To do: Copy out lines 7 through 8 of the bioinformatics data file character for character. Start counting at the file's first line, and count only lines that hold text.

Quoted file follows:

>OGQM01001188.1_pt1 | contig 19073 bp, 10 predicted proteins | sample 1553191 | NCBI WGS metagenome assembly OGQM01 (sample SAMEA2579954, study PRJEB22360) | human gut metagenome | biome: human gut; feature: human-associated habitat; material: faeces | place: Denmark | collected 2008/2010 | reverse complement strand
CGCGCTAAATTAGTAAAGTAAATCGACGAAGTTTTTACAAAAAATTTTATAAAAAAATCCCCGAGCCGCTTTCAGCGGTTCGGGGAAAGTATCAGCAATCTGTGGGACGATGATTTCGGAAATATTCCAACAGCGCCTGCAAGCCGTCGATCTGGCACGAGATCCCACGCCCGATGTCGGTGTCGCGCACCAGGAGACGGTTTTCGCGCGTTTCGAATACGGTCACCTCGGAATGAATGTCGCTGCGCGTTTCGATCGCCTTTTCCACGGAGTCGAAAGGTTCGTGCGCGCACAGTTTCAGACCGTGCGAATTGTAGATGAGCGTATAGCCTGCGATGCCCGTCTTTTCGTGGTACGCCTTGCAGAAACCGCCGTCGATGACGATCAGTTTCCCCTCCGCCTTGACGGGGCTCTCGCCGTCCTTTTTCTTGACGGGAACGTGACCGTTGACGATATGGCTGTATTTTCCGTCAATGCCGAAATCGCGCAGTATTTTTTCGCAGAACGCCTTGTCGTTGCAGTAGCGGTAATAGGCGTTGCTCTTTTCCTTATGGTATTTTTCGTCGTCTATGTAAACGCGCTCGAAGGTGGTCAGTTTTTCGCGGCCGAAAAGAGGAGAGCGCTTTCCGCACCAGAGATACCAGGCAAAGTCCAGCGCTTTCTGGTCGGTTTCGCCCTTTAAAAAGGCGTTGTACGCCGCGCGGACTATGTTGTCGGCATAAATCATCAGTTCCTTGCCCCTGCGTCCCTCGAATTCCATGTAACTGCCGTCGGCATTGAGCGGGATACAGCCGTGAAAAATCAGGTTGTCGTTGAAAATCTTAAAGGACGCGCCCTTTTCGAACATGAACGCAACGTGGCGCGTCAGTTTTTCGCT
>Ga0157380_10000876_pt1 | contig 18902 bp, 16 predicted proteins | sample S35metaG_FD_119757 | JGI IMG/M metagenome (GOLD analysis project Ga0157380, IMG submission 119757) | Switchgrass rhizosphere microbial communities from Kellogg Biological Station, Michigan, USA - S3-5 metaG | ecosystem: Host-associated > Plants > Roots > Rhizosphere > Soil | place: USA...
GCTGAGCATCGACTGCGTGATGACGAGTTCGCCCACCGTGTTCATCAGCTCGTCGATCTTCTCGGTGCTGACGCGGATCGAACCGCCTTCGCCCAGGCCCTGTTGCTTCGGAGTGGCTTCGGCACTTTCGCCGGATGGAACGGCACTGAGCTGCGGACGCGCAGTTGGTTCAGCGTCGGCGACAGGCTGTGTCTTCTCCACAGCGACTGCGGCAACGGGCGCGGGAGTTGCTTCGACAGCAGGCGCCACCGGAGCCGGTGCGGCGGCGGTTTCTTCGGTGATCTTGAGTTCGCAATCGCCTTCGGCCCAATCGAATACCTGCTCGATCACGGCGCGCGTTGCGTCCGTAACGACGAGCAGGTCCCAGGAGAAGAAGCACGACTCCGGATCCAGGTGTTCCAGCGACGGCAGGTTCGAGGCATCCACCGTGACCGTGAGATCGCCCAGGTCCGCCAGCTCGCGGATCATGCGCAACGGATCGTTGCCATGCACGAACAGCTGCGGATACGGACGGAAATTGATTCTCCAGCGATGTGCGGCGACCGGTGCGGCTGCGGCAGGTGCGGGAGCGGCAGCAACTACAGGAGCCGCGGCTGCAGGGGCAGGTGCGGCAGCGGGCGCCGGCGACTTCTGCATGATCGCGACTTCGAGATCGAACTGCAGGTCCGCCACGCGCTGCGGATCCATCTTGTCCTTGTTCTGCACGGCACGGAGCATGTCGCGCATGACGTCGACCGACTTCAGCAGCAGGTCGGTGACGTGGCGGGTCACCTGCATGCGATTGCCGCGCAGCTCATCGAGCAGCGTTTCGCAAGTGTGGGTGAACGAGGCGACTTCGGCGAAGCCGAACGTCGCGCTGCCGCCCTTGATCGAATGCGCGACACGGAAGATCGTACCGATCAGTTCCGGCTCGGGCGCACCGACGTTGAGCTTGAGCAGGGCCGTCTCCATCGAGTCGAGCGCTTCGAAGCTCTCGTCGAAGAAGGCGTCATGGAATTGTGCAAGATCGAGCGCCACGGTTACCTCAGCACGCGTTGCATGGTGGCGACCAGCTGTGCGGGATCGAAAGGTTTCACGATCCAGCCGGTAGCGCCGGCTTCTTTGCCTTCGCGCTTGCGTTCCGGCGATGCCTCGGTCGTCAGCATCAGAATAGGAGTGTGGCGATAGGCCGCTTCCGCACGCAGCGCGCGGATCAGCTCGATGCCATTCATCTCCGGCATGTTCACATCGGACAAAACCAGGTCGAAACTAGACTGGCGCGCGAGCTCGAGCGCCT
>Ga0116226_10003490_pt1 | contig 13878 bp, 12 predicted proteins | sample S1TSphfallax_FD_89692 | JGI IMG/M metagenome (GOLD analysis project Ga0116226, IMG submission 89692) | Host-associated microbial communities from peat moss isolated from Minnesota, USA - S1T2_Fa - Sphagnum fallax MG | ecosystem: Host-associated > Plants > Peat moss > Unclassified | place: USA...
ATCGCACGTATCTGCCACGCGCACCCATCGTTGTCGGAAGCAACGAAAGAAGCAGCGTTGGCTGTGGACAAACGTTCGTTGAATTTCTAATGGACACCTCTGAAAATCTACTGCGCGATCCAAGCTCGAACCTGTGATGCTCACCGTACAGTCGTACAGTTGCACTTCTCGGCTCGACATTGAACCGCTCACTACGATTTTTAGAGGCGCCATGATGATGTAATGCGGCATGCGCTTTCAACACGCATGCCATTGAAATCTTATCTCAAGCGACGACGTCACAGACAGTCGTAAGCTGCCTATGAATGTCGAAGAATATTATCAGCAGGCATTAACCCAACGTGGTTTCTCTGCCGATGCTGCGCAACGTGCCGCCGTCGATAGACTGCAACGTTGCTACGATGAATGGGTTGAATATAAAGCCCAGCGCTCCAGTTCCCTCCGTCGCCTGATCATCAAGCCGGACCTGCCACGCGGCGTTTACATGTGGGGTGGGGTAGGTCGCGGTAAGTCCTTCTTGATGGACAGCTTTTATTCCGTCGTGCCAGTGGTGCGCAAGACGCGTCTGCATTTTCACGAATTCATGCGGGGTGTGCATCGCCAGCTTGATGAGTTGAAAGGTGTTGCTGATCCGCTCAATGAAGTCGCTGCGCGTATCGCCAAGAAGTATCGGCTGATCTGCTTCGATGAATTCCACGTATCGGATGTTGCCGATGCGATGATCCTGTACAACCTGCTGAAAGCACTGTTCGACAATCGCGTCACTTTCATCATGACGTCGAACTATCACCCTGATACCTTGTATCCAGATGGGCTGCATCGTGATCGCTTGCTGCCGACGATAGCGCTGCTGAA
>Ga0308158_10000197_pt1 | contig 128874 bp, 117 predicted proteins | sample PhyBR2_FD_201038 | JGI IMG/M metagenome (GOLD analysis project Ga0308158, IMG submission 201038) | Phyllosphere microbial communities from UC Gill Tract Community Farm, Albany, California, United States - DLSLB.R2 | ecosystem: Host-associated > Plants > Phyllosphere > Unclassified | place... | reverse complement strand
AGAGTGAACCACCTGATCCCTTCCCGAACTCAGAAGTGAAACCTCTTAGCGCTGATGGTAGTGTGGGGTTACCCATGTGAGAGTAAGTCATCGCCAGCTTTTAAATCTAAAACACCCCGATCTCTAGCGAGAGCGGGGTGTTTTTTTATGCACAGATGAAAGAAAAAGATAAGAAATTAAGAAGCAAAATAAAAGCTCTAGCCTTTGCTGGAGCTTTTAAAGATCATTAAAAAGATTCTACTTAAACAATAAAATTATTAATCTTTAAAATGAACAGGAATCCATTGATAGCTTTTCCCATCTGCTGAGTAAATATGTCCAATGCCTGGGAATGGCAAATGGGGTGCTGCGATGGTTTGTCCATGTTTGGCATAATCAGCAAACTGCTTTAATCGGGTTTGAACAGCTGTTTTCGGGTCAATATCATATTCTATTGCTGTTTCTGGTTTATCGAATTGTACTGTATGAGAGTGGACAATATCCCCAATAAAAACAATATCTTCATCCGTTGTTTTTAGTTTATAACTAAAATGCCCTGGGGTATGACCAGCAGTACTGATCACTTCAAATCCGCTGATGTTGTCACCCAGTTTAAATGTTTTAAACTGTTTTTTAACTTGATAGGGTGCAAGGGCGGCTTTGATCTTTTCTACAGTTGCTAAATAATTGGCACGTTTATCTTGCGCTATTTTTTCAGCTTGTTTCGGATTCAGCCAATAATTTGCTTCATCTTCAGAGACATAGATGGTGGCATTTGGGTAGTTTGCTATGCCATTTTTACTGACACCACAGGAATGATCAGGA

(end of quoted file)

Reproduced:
>Ga0308158_10000197_pt1 | contig 128874 bp, 117 predicted proteins | sample PhyBR2_FD_201038 | JGI IMG/M metagenome (GOLD analysis project Ga0308158, IMG submission 201038) | Phyllosphere microbial communities from UC Gill Tract Community Farm, Albany, California, United States - DLSLB.R2 | ecosystem: Host-associated > Plants > Phyllosphere > Unclassified | place... | reverse complement strand
AGAGTGAACCACCTGATCCCTTCCCGAACTCAGAAGTGAAACCTCTTAGCGCTGATGGTAGTGTGGGGTTACCCATGTGAGAGTAAGTCATCGCCAGCTTTTAAATCTAAAACACCCCGATCTCTAGCGAGAGCGGGGTGTTTTTTTATGCACAGATGAAAGAAAAAGATAAGAAATTAAGAAGCAAAATAAAAGCTCTAGCCTTTGCTGGAGCTTTTAAAGATCATTAAAAAGATTCTACTTAAACAATAAAATTATTAATCTTTAAAATGAACAGGAATCCATTGATAGCTTTTCCCATCTGCTGAGTAAATATGTCCAATGCCTGGGAATGGCAAATGGGGTGCTGCGATGGTTTGTCCATGTTTGGCATAATCAGCAAACTGCTTTAATCGGGTTTGAACAGCTGTTTTCGGGTCAATATCATATTCTATTGCTGTTTCTGGTTTATCGAATTGTACTGTATGAGAGTGGACAATATCCCCAATAAAAACAATATCTTCATCCGTTGTTTTTAGTTTATAACTAAAATGCCCTGGGGTATGACCAGCAGTACTGATCACTTCAAATCCGCTGATGTTGTCACCCAGTTTAAATGTTTTAAACTGTTTTTTAACTTGATAGGGTGCAAGGGCGGCTTTGATCTTTTCTACAGTTGCTAAATAATTGGCACGTTTATCTTGCGCTATTTTTTCAGCTTGTTTCGGATTCAGCCAATAATTTGCTTCATCTTCAGAGACATAGATGGTGGCATTTGGGTAGTTTGCTATGCCATTTTTACTGACACCACAGGAATGATCAGGA